• First Contentful Paint – FCP is the time frame where the browser shows the first bit of content from the website. This bit of information shows the user that the page is loading. The FCP timestamp can be the moment text, images, or canvas shows up on the page, even if the full page hasn’t loaded.
  • Speed Index – This is a website’s score that shows how quickly content is shown on page load. Most speed tests compare your site to the speed index of other sites based on data from the HTTP Archive. Anything you improve that improves page load time will increase your speed index.
  • Largest Contentful Paint – LCP measures how long it takes the website to show your largest piece of content on the screen. This metric applies to content that shows above the fold.
  • Time to Interactive – TTI measures how long it takes a website to be fully interactive and ready for the user to browse.
  • Total Blocking Time – TBT measures how responsive a page is to user input during loading. If clicks and scrolling cause the load time to increase, it will hurt the TBT.
  • Cumulative Layout Shift – Sometimes, a website’s images and page elements will shift while it is loading, such as if a large image uploads after the text uploads and pushes the text down the page. This effect is jarring to the user, so it can negatively impact a website’s load time.
  • Assess Mobile Friendliness – Speed tests need to measure both desktop and mobile response times. If mobile users have slower response times on a website speed test, your site’s speed score will drop.

Once you get the report, take the time to analyze the findings to see where your website falls short. Then, make quick adjustments in those areas specifically, so your law firm’s site will load more quickly. If your report does not show one of these data points, consider trying another tool, or consult with a load speed time professional, to get accurate data as you move forward.

Improving Your Website’s Performance

Now that you have a basic understanding of what the test is measuring, how can you use that data to improve your site’s speed? Remember, even just a two-second delay will cause you to lose potential page views and conversions. Your site needs to load in milliseconds, or your page will lose potential views.

Quick Win Website Speed Optimization Checklist

Quick wins are actions you can take right now to make a fast change to your website load speed. You need to act quickly to improve load speed because your site and your law firm are both suffering due to poor load speeds. Here are some steps you can take.

1. Identify Optimization Opportunities in Your Website Speed Report

Do you have large layout shifts as your site loads? Is the network payload too large? Remember, everything from images size to the fonts you choose can impact how quickly your site loads.

Take some time to look over your website speed reports carefully. Identify those areas where you have some measure of control, and take steps to optimize them. Each tweak you make will impact your site speed, so go through the list carefully.

2. Reduce the Amount of Third-Party Plugins on Your Website

Third-party plugins are supposed to improve the user experience, but sometimes they slow the site down as the site is busy loading plugins instead of loading site elements. As you build your law firm’s website, you may end up with plugins on the site that have no purpose other than to slow down its load time.

Check your site for any plugins or widgets that you aren’t using. If you are using some, make sure they are helping the website user without hurting your speed. If you use WordPress, make sure all the plugins are WordPress optimized. By taking these measures, you’ll reduce the number of impactful or unwanted plugins on your site.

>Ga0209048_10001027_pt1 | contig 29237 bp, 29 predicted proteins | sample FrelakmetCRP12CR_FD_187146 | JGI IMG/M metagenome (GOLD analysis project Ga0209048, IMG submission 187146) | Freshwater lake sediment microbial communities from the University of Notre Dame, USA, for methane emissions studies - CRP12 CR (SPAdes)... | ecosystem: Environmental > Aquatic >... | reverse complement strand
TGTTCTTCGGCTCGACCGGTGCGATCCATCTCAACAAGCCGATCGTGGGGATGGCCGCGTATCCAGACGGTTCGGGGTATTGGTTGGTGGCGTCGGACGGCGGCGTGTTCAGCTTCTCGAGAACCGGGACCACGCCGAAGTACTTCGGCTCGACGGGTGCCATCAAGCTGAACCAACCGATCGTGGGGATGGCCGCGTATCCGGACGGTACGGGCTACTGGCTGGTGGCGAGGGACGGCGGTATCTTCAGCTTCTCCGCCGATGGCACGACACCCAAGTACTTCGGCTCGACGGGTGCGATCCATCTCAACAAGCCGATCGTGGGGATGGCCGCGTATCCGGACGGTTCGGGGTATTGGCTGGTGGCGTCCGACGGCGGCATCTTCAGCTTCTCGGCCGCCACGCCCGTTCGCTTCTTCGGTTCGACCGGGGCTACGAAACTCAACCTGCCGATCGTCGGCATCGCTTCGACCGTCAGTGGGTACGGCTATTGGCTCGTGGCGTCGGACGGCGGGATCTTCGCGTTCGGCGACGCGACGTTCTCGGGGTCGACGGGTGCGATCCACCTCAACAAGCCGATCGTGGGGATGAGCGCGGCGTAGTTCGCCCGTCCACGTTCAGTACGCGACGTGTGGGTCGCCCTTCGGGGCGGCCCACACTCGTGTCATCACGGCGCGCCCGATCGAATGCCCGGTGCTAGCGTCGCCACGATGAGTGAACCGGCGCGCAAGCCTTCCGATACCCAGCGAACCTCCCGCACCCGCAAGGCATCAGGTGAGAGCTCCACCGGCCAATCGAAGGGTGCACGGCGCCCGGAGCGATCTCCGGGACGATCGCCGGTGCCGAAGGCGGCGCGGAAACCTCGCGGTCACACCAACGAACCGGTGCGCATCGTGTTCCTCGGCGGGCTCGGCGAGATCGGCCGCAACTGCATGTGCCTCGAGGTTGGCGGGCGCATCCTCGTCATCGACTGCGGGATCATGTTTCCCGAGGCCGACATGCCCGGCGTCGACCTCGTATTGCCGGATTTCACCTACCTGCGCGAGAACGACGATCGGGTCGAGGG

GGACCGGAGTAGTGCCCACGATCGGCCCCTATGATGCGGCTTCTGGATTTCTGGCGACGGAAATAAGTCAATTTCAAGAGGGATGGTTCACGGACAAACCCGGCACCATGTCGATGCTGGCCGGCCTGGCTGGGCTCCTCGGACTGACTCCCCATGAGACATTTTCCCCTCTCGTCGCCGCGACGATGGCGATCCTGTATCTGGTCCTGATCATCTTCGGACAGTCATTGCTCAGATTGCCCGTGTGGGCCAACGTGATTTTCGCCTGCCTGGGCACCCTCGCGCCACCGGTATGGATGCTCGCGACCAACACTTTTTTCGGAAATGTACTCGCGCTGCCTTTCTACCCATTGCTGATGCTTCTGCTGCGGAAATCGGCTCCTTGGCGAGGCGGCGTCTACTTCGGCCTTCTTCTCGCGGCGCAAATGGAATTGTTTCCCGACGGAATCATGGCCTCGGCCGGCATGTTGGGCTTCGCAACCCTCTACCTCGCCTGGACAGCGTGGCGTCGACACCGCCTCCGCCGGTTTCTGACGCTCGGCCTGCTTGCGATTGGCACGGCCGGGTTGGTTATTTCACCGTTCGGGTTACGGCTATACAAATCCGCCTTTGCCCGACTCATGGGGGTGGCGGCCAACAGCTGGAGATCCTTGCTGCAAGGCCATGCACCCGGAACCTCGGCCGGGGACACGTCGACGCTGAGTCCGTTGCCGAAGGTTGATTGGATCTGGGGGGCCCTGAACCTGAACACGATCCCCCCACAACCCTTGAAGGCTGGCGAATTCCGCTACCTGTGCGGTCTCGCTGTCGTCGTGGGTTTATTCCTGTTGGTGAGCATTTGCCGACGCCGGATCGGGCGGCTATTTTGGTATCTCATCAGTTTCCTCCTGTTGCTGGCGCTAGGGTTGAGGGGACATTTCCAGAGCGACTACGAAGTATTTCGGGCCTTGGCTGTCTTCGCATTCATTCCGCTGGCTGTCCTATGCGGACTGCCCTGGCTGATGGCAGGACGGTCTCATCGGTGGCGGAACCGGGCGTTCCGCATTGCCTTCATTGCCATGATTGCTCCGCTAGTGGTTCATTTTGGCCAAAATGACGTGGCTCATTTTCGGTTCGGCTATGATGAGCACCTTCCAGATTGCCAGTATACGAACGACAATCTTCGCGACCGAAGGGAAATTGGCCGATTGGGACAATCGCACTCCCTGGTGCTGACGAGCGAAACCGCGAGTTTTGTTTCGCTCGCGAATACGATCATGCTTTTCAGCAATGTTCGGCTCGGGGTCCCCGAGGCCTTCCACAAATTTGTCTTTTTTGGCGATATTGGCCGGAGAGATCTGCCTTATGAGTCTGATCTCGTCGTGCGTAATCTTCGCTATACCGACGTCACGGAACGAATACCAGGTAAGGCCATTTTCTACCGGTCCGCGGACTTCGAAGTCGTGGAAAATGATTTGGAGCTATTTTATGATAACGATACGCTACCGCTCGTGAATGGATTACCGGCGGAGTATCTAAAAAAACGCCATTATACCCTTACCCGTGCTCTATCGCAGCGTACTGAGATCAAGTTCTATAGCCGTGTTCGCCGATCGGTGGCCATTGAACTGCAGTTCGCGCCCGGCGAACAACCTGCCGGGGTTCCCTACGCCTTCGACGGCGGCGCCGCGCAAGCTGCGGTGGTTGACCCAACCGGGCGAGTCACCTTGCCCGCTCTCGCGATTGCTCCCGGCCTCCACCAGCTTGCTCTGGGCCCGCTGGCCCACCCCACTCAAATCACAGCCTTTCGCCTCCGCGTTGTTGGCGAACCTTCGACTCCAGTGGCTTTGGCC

3. Consider Implementing a CDN or Content Delivery Network

A Content Delivery Network takes static files, like image files, JavaScript files and CSS files, and puts them on a different server other than your own. This saves loading time because the website doesn’t have to constantly reach out to its own server to find these files.

One drawback to using a CDN is that it requires multiple HTTP inquiries to retrieve your files. Though this happens very quickly, the repeated inquiries do slow down the load time.

4. Reduce Redirects

Redirects occur when you forward traffic from one location, often the search engine, to a different one. You might use a redirect when you have a page on your website that is no longer active but is still getting traffic from the search engines. Installing a redirect keeps that traffic on your page, just on a different part of it. It helps protect the user experience and reduce bounce rate.

A redirect is a very helpful tool, especially when upgrading and updating your website. However, moving someone from one link to a new one does take time, and it can impact your site’s loading speed. Redirects are helpful, but too many of them hurt your page speed.

To take advantage of redirects without hurting your page load speed, consider them a temporary fix. Use them when you make a change and need them, but do not rely on them all the time. A few redirects will have minimal impact on your load speed while ensuring you are not losing traffic to a competitor because of dead links.

5. Reduce Server Response Time

Check your hosting and web server platform to ensure they are working at optimal levels. Reduce the load on your website databases by getting rid of things on the page that aren’t necessary. Use small files instead of large files to improve your server response times. If your server still responds too slowly, then it might be time for an upgrade.

6. Upgrade Your Hosting Platform or Server to Increase Memory

Sometimes, sites will load slowly because the server doesn’t have enough memory to load them quickly. Your hosting platform and server have the hard job of holding all your files and data. If you’ve outgrown the capabilities of your server, and your site’s speed is hurting as a result, then it’s time to increase memory with a server upgrade.

7. Minify CSS, JavaScript and HTML

Programming languages, like CSS, JavaScript, and HTML, are made from source code. That code is made up of a series of characters that the servers and hosts recognize and translate into the images and text on the page.